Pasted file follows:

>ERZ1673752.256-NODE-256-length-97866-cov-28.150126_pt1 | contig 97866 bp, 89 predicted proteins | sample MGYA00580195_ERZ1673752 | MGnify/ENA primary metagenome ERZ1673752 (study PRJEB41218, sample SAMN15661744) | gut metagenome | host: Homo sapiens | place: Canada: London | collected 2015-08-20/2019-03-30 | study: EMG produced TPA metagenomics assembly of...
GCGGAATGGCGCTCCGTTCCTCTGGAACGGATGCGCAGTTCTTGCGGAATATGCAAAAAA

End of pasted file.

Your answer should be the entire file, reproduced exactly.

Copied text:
>ERZ1673752.256-NODE-256-length-97866-cov-28.150126_pt1 | contig 97866 bp, 89 predicted proteins | sample MGYA00580195_ERZ1673752 | MGnify/ENA primary metagenome ERZ1673752 (study PRJEB41218, sample SAMN15661744) | gut metagenome | host: Homo sapiens | place: Canada: London | collected 2015-08-20/2019-03-30 | study: EMG produced TPA metagenomics assembly of...
GCGGAATGGCGCTCCGTTCCTCTGGAACGGATGCGCAGTTCTTGCGGAATATGCAAAAAA